An impact origin for hydrated silicates on Mars: A synthesis

Livio L. Tornabene, Gordon R. Osinski, Alfred S. McEwen, James J. Wray, Michael A. Craig, Haley M. Sapers, Philip R. Christensen

Research output: Contribution to journalArticlepeer-review

48 Scopus citations


Recent Mars-orbiting spectrometers continue to detect surface materials containing hydrated silicates, particularly clays and amorphous phases (e.g., silica glasses), concentrated within the heavily cratered Noachian highlands crust. This paper provides a review, summary, and synthesis of observations from terrestrial impact structures with current Martian data. It is suggested that numerous and frequent impacts into the volatile-rich silicate crust of Mars, through direct and indirect impact-generated mechanisms, represent a plausible hypothesis that can explain the widespread distribution of hydrated silicates in the surface and subsurface of the heavily cratered Noachian highlands crust largely independent of climate. In addition to impact-generated hydrothermal activity, devitrification, autometamorphism, and the voluminous production of impact "damaged" materials that are susceptible to alteration must be considered. When taken together, a drastically different early climate on Mars, in which water is stable at the surface for extended periods of time, cannot be ruled out; however, it is noted here that these additional impact mechanisms can operate and thereby extend the range of possible alteration settings to include climate conditions that may have been predominately colder and drier. Such a climate would not be dissimilar to the conditions of today, with the important exceptions of a higher geothermal gradient, and punctuated thermal disturbance to the cryosphere and hydrosphere from igneous activity and an exponentially higher impact flux. Key Points Frequent impacts into the volatile-rich crust can produce hydrated silicates.Does not require drastic climate change.Additional impact-induced alteration mechanisms explained.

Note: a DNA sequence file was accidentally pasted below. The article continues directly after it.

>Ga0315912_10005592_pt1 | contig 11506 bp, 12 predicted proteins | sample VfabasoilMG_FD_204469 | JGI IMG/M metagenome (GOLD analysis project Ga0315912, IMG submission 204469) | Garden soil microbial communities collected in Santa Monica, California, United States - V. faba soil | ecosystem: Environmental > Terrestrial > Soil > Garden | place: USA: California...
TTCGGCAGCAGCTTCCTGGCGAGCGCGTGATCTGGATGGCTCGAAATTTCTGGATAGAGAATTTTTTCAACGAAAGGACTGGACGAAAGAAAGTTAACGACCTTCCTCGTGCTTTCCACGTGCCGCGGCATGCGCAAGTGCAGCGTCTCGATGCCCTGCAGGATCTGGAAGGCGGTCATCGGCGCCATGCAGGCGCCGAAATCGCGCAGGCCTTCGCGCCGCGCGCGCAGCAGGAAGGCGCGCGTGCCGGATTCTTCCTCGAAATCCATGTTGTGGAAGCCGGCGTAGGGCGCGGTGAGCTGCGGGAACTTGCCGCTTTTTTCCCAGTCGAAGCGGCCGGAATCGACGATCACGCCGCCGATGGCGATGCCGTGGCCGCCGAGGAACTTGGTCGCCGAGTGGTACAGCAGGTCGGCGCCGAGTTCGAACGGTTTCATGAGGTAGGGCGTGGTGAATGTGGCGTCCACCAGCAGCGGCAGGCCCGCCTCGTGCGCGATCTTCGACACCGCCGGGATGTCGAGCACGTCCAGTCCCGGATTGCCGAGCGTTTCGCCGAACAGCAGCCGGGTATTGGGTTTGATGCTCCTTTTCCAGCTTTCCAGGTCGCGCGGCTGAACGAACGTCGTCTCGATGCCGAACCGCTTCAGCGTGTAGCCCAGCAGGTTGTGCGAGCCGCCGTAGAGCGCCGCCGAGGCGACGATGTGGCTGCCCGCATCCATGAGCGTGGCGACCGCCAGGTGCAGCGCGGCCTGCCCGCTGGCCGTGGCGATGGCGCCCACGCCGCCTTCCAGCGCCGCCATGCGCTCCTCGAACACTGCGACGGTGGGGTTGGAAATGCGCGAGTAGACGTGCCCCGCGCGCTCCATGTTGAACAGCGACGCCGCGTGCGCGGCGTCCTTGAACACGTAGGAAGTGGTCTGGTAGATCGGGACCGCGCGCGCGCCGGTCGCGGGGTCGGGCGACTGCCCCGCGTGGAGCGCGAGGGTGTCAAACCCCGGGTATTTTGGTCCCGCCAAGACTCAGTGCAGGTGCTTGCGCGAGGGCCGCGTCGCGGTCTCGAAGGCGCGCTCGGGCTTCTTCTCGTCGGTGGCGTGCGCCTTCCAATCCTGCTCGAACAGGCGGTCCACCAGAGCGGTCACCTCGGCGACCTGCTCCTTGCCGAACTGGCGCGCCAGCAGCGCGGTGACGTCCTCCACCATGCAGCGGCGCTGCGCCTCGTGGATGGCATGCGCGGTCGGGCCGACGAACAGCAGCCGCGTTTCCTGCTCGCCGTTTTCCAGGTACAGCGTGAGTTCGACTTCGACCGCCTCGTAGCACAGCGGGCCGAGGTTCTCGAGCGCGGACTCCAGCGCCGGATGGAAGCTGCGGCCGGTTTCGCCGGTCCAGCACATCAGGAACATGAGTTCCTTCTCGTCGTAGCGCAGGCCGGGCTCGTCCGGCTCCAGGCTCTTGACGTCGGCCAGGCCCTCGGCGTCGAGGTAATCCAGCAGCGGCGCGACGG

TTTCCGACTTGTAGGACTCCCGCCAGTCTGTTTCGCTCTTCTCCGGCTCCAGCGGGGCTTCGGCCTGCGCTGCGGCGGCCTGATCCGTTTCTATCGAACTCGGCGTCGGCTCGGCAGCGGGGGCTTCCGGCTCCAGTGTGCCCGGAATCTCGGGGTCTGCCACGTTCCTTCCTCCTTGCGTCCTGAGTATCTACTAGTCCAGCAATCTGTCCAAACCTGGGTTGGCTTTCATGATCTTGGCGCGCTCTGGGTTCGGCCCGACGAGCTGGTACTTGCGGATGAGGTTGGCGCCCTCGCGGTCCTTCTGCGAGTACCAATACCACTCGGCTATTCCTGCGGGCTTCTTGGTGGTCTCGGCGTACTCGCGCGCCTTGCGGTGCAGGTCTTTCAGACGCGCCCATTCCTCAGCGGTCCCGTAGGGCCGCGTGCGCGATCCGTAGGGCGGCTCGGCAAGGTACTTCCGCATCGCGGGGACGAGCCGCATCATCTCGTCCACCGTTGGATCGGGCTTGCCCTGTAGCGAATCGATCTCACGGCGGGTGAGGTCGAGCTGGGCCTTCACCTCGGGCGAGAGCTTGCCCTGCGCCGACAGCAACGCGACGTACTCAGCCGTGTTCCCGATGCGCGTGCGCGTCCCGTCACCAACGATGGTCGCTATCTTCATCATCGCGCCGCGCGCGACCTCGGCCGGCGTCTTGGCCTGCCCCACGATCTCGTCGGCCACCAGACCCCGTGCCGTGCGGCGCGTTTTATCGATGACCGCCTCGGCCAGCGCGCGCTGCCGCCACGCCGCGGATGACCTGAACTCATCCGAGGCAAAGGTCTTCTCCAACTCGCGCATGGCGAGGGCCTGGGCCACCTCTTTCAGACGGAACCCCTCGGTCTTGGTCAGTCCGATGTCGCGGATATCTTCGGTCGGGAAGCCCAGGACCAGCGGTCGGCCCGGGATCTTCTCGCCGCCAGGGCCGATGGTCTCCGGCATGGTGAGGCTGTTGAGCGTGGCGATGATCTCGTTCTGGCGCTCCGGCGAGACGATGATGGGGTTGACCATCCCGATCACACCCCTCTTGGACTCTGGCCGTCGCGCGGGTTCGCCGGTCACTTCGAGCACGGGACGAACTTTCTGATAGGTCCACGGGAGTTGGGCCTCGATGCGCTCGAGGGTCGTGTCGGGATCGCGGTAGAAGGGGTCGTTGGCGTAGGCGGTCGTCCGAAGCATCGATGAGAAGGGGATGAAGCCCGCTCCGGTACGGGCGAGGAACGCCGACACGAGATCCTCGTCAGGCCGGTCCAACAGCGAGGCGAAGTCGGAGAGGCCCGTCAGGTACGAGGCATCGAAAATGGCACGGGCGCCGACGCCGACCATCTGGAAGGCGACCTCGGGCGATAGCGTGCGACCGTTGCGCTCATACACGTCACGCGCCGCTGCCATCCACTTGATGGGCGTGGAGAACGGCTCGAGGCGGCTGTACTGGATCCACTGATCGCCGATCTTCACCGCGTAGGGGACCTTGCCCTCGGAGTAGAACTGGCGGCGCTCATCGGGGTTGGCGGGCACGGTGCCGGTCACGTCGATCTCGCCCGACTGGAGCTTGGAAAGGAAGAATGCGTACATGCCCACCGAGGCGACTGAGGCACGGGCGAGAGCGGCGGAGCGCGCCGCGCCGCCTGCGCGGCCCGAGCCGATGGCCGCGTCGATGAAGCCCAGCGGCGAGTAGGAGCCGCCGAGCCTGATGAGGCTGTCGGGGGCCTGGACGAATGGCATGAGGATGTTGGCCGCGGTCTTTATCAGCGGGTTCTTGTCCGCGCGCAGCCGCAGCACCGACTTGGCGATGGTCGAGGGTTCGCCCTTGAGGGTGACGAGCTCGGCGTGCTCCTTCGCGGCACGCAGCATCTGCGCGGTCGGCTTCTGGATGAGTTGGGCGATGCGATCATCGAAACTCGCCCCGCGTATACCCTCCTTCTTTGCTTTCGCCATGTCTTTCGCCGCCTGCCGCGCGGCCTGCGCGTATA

Original languageEnglish (US)
Pages (from-to)994-1012
Number of pages19
JournalJournal of Geophysical Research: Planets
Issue number5
StatePublished - May 2013


  • Mars
  • clays
  • climate change
  • hydrated silicates
  • hydrothermal systems
  • impact craters

ASJC Scopus subject areas

  • Geochemistry and Petrology
  • Geophysics
  • Earth and Planetary Sciences (miscellaneous)
  • Space and Planetary Science


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